Leaping off a cliff might sound like fun to the adventurous,
hang-gliding type, but for businesses trying to stay airborne
in the current economic environment the feeling is more akin to
losing an engine in mid-flight.
For metal players trying to avoid a financial crash and
burn, the only option is to land with minimal damage-not an
easy feat as low industry demand stiffens competition among
suppliers fighting for the few orders available.
The tool steel products market, for one, "has fallen off a
cliff," according to Dave Murray, senior vice president of
Latrobe Specialty Steel Distribution, Marlborough, Mass. "When
most of our customers are laying people off or working short
hours, you can't expect increased steel orders. Most of our
customers are working down inventory. Many say they are at the
lowest level they've had in many years, and they don't want to
bring in extra material because they are afraid it will just
The company began to see orders diminish during the third
week of November, which Murray attributed to demand declines in
the housing, automotive and heavy industry sectors. That lower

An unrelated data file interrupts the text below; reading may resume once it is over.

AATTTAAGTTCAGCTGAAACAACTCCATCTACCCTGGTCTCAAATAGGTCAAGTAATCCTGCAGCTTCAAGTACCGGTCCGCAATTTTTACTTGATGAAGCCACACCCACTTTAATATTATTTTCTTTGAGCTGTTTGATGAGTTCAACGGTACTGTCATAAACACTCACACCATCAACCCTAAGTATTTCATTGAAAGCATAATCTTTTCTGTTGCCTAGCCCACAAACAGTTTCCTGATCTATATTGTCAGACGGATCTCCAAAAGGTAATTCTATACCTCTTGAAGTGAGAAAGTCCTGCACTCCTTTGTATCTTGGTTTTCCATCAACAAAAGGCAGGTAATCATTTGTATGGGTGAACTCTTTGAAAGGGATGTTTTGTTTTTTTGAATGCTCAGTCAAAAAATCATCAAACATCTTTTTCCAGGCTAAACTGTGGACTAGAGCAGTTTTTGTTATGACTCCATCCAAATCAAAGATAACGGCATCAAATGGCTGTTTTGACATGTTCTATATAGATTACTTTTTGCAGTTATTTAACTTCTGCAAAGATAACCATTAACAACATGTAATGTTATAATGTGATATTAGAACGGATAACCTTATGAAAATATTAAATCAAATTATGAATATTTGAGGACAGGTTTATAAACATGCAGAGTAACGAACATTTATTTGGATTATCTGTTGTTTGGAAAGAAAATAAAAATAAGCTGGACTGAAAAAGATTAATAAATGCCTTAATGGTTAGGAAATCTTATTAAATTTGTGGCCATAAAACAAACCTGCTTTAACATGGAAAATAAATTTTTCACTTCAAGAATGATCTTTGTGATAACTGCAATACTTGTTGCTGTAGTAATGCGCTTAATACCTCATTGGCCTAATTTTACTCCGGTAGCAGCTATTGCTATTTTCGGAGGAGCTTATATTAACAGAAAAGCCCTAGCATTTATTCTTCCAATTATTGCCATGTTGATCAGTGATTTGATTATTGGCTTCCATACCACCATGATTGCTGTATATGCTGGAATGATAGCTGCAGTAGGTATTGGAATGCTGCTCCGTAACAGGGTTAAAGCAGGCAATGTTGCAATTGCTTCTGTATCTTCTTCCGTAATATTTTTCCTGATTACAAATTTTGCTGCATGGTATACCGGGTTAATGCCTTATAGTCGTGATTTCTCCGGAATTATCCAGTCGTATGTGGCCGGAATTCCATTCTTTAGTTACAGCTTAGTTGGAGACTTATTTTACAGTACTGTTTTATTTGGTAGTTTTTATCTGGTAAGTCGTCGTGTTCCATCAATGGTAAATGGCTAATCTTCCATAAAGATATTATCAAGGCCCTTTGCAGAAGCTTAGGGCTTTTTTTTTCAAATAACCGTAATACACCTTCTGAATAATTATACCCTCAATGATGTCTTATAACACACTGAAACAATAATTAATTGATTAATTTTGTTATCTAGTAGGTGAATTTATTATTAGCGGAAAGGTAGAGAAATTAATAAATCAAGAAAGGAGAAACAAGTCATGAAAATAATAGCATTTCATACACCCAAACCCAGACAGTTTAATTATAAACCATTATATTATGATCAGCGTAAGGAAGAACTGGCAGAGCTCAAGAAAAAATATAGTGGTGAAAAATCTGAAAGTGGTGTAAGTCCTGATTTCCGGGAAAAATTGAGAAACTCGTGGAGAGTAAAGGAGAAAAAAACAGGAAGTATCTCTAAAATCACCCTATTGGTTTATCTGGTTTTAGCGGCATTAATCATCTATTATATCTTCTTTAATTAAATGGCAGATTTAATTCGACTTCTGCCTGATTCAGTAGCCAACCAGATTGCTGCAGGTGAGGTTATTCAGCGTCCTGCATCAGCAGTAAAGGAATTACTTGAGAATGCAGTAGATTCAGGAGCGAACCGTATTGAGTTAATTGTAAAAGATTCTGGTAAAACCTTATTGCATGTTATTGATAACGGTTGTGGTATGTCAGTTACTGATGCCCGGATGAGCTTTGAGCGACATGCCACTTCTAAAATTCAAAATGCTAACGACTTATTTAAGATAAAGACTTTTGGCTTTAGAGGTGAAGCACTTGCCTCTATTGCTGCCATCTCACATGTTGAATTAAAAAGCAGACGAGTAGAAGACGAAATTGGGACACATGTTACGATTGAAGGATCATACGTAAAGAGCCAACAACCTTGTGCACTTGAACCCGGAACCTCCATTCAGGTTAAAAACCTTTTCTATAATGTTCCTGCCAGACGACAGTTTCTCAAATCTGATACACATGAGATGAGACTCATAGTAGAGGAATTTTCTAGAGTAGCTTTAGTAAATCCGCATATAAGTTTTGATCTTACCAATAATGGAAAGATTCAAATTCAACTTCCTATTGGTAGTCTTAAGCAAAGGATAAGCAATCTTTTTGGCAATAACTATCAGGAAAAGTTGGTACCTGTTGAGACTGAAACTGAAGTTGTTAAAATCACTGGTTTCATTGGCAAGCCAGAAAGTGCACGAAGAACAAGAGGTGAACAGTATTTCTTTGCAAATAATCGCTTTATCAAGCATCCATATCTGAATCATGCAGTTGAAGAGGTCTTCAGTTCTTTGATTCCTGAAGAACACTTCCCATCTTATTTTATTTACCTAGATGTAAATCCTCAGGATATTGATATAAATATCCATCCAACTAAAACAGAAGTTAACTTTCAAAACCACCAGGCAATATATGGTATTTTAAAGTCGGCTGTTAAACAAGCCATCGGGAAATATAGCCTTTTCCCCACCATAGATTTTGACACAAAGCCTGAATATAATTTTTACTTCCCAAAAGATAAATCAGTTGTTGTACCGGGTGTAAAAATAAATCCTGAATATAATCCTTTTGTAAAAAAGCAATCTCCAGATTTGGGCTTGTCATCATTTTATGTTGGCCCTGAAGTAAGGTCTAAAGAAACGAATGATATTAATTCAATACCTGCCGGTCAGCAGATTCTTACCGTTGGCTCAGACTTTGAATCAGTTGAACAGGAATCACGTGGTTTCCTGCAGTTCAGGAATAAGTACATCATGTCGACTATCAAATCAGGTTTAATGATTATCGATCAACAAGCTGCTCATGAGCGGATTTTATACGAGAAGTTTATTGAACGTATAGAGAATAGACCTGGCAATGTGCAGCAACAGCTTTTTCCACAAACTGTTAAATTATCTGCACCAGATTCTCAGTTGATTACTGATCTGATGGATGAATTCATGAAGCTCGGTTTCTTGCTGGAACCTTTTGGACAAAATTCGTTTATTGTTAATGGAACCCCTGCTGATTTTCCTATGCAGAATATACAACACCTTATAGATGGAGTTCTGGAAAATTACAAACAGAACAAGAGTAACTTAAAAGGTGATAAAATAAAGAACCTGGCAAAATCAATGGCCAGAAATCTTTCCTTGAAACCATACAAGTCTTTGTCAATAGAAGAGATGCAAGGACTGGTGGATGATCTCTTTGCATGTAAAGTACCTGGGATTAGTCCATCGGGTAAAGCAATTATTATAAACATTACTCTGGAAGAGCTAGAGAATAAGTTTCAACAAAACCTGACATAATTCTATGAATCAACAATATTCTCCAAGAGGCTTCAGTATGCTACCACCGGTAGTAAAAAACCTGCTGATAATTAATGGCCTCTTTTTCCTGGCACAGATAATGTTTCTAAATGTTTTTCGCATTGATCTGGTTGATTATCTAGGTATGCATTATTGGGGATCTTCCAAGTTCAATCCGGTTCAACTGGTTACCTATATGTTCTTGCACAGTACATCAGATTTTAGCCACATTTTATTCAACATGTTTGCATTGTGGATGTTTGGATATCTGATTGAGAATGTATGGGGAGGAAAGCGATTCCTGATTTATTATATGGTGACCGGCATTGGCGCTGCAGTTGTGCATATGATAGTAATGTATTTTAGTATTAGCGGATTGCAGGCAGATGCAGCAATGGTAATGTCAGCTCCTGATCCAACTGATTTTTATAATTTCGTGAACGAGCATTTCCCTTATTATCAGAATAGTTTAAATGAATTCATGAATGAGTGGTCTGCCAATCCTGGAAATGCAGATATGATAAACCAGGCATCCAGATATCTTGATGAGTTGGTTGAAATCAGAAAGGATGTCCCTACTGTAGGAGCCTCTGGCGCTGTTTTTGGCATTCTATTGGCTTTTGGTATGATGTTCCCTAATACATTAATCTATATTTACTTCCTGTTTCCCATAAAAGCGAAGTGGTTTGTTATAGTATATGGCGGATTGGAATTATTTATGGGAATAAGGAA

demand rate has since been sustained.
Competition for orders has increased, Murray said. "Every
order being quoted is going to eight or nine suppliers rather
than three or four, as in the past, looking for the best price;
and suppliers are looking for the crumbs." It has almost come
to the point where customers "can name the price. It's not
good. We are in a period of distress, but we hope we have hit
Not all sectors of the industry are feeling the same degree
of pain, though.
Sunbelt-Turret Steel Inc., a Charlotte, N.C.-based
multi-branch distributor of carbon and alloy bar stock,
primarily sells to shops that "do specialized machinings, blank
shafts for machinery, just-in-time manufacturing and machine
replacement parts," Jerry Webb, general manager, said. "We
concentrate on large bars and we are not seeing the same
suffering as (suppliers of) smaller diameters used in
Sunbelt's products end up in machinery for paper and sugar
mills, mining equipment and any large machinery requiring
shafts, gears and clutches. The company also supplies shafts
for wind power turbines-"that's probably the hottest industry
now," Webb said-and large-diameter bars for road-paving
equipment. "We do foresee picking up additional business due to
the fact that (President) Obama wants to rebuild roads and
bridges," he said.
In the meantime, competition for orders is tough, Webb said.
"People are still playing with pricing, and there is no firm
stability. They are going up and down on a daily basis."
The availability of some tool steels could become a
challenge by the third quarter due to U.S. production
curtailments and trade rules affecting foreign producers. "We
could end up short" when order rates for mills and distributors
rebound, Webb warned.